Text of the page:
Parliamentary record : Part I debates (27 February 1990)
Debates for 5th Assembly 1987 - 1990; ParliamentNT; Parliamentary Record; 5th Assembly 1987 - 1990
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Legislative Assembly of the Northern Territory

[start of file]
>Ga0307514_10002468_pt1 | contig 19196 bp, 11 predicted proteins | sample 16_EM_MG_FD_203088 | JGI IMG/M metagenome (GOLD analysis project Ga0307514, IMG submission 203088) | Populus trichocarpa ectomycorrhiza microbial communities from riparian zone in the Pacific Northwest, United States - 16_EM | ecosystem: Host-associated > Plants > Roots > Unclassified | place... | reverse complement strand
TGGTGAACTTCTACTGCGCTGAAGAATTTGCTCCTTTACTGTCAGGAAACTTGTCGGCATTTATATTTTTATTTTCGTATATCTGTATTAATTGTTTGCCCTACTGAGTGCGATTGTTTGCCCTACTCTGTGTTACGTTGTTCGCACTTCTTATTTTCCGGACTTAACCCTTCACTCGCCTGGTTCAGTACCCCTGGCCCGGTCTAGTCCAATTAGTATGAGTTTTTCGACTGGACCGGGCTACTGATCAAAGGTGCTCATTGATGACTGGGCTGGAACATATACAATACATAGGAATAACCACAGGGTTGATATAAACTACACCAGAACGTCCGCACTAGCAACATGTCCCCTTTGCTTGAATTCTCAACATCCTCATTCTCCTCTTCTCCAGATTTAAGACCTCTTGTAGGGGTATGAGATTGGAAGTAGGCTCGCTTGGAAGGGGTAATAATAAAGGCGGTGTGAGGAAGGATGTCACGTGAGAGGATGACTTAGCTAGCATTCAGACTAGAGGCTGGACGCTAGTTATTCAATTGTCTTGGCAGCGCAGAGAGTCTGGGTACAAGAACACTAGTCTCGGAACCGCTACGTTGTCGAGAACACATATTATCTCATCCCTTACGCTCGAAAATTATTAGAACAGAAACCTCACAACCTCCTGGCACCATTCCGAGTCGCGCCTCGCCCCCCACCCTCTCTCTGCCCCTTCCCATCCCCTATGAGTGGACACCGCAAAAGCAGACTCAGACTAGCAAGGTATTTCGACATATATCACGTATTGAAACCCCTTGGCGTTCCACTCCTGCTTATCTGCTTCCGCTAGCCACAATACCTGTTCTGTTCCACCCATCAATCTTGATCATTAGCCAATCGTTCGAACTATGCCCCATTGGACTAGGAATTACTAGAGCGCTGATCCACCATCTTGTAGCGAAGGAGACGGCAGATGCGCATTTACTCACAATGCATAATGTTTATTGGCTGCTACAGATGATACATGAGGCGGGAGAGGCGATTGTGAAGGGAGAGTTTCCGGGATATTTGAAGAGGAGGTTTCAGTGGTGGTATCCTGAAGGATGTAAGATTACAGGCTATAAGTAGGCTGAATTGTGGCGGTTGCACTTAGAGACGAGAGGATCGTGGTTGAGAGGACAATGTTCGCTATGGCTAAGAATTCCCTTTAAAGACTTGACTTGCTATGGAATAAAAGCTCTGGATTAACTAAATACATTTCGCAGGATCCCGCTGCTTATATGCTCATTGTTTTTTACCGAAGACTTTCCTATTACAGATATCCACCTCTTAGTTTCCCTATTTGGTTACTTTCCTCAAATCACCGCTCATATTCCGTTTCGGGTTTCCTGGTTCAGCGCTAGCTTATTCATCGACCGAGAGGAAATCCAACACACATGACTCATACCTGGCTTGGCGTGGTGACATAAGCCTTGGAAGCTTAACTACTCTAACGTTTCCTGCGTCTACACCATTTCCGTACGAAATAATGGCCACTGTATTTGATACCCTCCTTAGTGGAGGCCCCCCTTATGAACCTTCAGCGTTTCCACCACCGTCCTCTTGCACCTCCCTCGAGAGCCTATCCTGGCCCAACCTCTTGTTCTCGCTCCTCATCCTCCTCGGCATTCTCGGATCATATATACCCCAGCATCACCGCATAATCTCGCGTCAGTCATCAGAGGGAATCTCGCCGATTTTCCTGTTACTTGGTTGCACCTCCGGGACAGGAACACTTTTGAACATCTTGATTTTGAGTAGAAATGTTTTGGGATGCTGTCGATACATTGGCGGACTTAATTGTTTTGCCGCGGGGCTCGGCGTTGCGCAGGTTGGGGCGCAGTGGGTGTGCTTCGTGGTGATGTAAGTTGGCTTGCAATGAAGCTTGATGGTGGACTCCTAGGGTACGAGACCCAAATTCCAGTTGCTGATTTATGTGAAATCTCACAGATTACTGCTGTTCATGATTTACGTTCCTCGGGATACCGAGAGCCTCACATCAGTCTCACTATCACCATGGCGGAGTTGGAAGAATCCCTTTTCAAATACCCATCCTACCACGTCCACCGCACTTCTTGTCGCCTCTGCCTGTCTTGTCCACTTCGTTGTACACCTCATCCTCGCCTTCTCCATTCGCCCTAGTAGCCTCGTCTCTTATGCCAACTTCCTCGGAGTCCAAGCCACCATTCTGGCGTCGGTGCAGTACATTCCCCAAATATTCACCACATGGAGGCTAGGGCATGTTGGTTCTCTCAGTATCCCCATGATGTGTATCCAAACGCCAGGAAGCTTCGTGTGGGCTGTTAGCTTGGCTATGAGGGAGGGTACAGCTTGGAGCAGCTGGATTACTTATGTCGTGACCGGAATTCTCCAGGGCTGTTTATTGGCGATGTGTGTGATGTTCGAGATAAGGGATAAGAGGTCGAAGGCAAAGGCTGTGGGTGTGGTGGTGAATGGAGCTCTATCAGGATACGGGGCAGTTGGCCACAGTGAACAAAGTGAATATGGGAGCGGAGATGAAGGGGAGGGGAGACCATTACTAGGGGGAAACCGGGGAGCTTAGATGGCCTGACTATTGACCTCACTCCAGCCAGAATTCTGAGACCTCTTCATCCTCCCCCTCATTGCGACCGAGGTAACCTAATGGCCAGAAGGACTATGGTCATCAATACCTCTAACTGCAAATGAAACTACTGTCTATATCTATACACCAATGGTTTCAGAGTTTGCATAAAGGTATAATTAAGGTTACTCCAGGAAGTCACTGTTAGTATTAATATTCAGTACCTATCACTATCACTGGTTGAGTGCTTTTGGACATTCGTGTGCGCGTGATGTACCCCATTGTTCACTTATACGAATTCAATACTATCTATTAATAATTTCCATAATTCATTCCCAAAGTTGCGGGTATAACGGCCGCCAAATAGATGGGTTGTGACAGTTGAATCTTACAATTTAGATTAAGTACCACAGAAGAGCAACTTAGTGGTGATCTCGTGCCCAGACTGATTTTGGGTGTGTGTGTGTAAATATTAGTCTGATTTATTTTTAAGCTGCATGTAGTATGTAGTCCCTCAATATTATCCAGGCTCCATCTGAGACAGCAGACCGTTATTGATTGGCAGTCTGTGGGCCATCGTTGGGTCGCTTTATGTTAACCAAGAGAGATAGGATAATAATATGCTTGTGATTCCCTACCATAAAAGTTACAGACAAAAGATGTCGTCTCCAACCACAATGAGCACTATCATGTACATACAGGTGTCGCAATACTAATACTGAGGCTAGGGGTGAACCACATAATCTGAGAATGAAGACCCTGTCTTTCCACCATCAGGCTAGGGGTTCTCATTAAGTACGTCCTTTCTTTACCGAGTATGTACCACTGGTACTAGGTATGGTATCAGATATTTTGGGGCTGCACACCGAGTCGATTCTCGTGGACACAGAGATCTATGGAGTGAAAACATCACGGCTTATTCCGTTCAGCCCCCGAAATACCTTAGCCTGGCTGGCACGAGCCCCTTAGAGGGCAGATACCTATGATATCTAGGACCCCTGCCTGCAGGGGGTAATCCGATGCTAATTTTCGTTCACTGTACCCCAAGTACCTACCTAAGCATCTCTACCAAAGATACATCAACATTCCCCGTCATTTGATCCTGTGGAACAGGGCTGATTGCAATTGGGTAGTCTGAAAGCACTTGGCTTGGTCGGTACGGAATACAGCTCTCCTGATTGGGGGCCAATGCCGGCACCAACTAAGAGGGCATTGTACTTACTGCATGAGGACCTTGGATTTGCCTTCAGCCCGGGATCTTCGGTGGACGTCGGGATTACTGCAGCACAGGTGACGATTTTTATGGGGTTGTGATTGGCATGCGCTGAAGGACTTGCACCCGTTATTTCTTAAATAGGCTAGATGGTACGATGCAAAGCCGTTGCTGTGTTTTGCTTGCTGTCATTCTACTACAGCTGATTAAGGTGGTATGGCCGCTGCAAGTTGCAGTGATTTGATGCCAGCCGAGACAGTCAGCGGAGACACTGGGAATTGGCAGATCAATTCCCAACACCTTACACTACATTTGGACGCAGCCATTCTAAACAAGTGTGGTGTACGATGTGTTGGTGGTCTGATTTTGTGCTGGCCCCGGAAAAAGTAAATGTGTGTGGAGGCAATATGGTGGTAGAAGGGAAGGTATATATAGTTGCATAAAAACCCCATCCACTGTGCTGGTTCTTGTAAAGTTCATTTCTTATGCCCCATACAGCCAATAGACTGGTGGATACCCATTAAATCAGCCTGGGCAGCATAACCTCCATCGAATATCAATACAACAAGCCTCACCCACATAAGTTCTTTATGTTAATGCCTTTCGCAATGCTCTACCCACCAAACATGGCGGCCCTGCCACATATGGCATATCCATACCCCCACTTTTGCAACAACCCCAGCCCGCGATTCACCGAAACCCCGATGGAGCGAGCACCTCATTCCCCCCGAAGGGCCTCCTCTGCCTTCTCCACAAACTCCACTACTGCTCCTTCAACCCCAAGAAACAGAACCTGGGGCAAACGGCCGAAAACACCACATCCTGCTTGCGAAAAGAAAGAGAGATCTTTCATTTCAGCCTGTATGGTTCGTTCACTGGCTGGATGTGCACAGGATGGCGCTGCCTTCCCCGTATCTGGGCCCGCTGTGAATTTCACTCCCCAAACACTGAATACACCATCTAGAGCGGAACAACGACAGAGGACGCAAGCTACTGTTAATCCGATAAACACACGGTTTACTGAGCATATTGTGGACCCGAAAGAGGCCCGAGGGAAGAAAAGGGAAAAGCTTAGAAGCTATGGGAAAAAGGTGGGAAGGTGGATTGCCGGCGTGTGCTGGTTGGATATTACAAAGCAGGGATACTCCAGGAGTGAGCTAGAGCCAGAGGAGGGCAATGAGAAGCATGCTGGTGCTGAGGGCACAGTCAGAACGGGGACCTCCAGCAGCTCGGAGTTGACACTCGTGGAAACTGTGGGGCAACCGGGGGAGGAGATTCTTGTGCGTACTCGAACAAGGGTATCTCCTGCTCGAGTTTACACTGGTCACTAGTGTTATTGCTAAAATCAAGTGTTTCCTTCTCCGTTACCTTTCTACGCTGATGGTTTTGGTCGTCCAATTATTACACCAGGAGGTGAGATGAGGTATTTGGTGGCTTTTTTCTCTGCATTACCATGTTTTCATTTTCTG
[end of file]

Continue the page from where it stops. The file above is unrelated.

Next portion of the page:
DEBATES - Tuesday 27 February 1990 are not. I am really surprised that the press has been hoodwinked by those comments. I strongly endorse the mi ni ster' s statement. I strongly endorse hi s stance on the various components of the 10-point package, accepting that some points are reasonable and that some of them are quite unreasonable, even flying in the face of the findings of many Commonwealth inquiries and the knowledge of the states concerning what is best for them. I support the statement. Mr COLLINS (Sadadeen): Mr Speaker, I will be brieL I certainly cannot support the proposition of the Prime Minister that we should have uniform road rules throughout the country. It certainly does not stack up with the way I see things. There are, for example, some magnificent highways in New South Wales, with well-separated traffic moving in oppo~ite directions. It makes sense that people should be able to travel at a decent speed on such roads. There are other highways in New South Wales where the speed limit should be much lower because they simply are not safe. I dare say that the same thing applies right across the country. I do not think that the needs of suburban Melbourne should dictate road speeds throughout the country. Since the pilots' dispute, I have driven from Alice Springs to Darwin a number of times. ,We are told that we should not drive when tired. However, when one sets oneself a goal, one tends to go for that goal. If the speed 1 i mit were 100 km/h, a person who comp 1 i ed wi th the 1 etter of the 1 aw and tried to cover as much distance as possible between Alice Springs and Darwin would be very tired by the end of the day. Tiredness is a real danger. People are likely to nod off, fall asleep or collide with animals. I normally drive at approximately 120 km/h, occasionally reaching 130 kni/h or 140 km/h and occasionally going a little more slowly. There is a relationship between how fast you travel and how long you drive and there has to be some optimum position. It is quite likely that travelling slowly over a long period could be more dangerous than travelling more quickly over a shorter period. People are not so thick that they cannot understand that a particular speed limit applies on a particular highway. It is a case of horses for courses. Uniform road rules simply do not stack up logically. Drugs are also relevant. You will recall, Mr Speaker, that the driver of the road train which hit the bus in New South Wales was found to have a very high level of some of, the substances which some drivers use to keep themselves awake. In fact, he was way over any acceptable limit. He is dead and so are many other people, and that is greatly to be regretted. I accept the argument of people in the road transport industry that it is a very cutthroat business. Vehicles cost a poultice of money and drivers often work far longer hours than is reasonable. The temptation to work long hours to make enough money to pay the bill sis indeed a problem for these people. I do not have the answer. I wish I did. I am sure that the people concerned think about the matter far more than any of us do. It is a problem and it needs to be looked at. We tend to focus on alcohol when we talk about drugs and driving. However, along time ago in thi sHouse, I ra i sed my concern s about a drug whi ch seems to be ga i ni ng a fa i r bit of acceptance in the commun i ty one way and another as being harmless. I refer, of course, to marijuana. I believe that, if anybody is hi gh on any substance, hi s or her dri vi n9 abil i ty wi 11 be impaired. We have done very little as a nation to try to detect the use by drivers of drugs other than alcohol. The answers may 1 ie in the education of our children and communicating the idea that driving on our roads is a privilege which carries certain responsibilities. The attitude 8805
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